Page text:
Luke 19:41, “He saw the city and wept over it”

John 16:33, “I have told you these things, so that in me you may have peace. In this world you will have trouble. But take heart! I have overcome the world.”

Jesus told us in John 16:33 that in this world, in this lifetime, we will have trouble. There will be pain, tribulation, and suffering, and in the wake of trouble comes heartache. Heartache is a common human experience. We all know what it is because we’ve all been through it. Sorrow, sadness, distress, anguish, despair, grief, despondency and misery are other words, which could be substituted for the word heartache. Thus, heartaches – the world is full of them! No matter how old, wise and mature we become, we will always have conflict in our relationships such as:

(1) A little girl is mocked at her school because she has an underdeveloped arm;

(2) A widow vividly remembers the day her husband committed suicide;

(3) Parents grieve over a son who is rebelling;

(4) A man lovingly and patiently cares for his wife, who has Alzheimer’s disease and doesn’t even know him;

(5) A pastor resigns because of vicious lies told about him, and

(6) A wife anguishes over her husband’s unfaithfulness after 30 years of marriage.

My friend, such heartaches have caused many people to almost drop out of life altogether. And other individuals have gone to the opposite extreme wherein they try to lose themselves in a flurry of activities. Maybe you’re reading this and you’re going through a difficult time in your life. If so, we can learn how to handle the heartaches of life if we look at the life of God’s only Son, Jesus Christ. His heart was at the point of breaking as He contemplated what would happen to beloved Jerusalem. He let Himself cry. Then He continued in the work He came to do – confronting sin, teaching the people, and instructing His disciples. My friend, if your heart is aching, admit your hurt to yourself, to others, and especially to God. This will open the door to getting the help you need from the Lord and from people who care about you.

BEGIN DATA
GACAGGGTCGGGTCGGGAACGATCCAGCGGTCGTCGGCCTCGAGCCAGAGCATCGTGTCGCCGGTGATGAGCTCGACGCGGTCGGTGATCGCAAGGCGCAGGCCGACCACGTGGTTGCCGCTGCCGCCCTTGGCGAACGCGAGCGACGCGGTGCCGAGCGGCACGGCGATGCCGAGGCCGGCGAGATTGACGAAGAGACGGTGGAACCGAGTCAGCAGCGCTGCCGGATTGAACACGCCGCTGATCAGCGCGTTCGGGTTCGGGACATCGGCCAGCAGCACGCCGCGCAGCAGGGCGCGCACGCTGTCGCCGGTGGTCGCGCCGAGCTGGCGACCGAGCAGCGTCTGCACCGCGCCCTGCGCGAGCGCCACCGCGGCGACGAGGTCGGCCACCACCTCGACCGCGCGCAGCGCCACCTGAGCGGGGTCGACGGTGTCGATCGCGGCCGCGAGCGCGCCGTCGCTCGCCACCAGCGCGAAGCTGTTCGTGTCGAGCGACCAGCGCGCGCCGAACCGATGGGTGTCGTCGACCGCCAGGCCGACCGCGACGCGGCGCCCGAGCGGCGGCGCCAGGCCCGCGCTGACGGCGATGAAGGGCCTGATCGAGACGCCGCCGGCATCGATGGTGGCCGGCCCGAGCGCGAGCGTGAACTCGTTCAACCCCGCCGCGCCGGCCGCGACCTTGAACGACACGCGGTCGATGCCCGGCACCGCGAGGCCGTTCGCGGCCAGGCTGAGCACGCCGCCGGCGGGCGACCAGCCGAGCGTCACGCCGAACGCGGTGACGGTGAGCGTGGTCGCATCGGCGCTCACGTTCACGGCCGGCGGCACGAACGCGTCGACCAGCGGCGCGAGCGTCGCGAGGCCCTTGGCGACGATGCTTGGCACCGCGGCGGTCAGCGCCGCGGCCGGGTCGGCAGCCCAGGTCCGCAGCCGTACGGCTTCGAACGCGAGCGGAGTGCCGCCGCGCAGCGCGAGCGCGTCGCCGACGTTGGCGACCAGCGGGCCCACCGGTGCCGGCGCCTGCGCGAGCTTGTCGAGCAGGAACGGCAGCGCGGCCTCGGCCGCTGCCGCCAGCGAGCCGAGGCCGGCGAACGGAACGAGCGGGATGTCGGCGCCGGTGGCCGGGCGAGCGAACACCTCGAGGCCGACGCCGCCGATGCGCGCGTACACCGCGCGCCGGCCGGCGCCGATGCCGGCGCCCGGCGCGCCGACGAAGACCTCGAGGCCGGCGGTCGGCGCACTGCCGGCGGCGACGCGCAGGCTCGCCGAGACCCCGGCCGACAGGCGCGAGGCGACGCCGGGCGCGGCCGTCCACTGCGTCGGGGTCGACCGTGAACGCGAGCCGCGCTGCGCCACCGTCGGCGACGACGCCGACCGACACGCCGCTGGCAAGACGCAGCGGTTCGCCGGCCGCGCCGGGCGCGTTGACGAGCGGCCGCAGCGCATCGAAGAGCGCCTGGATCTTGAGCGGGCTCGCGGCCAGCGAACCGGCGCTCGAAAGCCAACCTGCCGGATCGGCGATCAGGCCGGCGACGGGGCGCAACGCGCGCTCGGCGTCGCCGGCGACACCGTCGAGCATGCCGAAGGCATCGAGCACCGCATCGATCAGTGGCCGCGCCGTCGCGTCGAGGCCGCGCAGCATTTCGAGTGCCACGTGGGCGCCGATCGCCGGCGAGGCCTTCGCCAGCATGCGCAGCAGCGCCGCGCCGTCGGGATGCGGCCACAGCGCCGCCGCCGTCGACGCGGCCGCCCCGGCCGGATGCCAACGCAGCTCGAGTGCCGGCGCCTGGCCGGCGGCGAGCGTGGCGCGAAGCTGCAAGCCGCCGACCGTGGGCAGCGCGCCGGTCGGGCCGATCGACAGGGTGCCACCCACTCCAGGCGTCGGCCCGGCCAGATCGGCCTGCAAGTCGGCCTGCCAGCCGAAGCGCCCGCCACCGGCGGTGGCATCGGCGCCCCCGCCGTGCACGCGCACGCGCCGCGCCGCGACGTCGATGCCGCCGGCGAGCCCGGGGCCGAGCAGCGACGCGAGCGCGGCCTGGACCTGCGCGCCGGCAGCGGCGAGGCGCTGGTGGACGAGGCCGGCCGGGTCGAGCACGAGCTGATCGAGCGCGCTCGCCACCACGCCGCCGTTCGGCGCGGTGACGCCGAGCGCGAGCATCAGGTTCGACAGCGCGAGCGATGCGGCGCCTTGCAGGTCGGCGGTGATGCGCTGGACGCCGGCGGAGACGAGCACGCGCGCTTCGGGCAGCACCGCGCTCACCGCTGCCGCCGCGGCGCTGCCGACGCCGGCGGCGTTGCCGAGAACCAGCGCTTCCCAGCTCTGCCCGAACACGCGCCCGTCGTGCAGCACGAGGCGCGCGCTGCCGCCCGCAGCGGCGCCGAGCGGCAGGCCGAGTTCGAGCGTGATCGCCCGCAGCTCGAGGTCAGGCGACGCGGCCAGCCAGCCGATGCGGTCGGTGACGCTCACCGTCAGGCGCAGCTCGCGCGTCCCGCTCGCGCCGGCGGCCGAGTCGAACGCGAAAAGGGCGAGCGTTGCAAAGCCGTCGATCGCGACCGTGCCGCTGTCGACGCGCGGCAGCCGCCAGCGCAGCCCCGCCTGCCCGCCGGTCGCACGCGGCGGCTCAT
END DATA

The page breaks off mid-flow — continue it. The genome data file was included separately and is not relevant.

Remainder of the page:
Further thoughts:

So, what can we do or say to someone who is hurting because of some unpleasant heartache they are experiencing? For starters we could say something like this: “I’m so sorry. I wish I had some answers for you.” Or, “I can’t imagine how hard it is for you to deal with this, but please know that I care and will be here if you need someone to just sit with you. No need to talk. No explanations needed. Just someone in the room.” Lastly, we can say, “I don’t know the confusion and betrayal you feel right now, but I will pray for you during this time.” While writing this, my thoughts were of our Lord, Jesus Christ, when He was in the Garden of Gethsemane. Support is what Jesus wanted from Peter, James, and John in Gethsemane as He faced Calvary (Matthew 26:37-38). On the cross as the world’s sin-bearer, He would experience His Father’s wrath and abandonment. That was the awful cup He prayed would be taken from Him (v. 39). In that darkest hour, He looked to His disciples for prayerful alertness and compassion. But, oh, how they disappointed Him! The sight of His sleeping disciples must have made the isolation of Gethsemane that much more painful (v. 45). My friend and brethren, if Jesus Christ looked to human support in His crisis hour, how much more do we, as believers in Christ, need one another when we’re going through heartache and suffering! Let’s be willing to ask someone to pray for us and with us. And let’s be alert for opportunities to lend our support to others who are suffering.

Oh, how we need support in times
Of heartache and despair –
Upheld in prayer by saints of God
Who understand and care! – DJD

People who suffer with heartaches need more than sympathy – they need companionship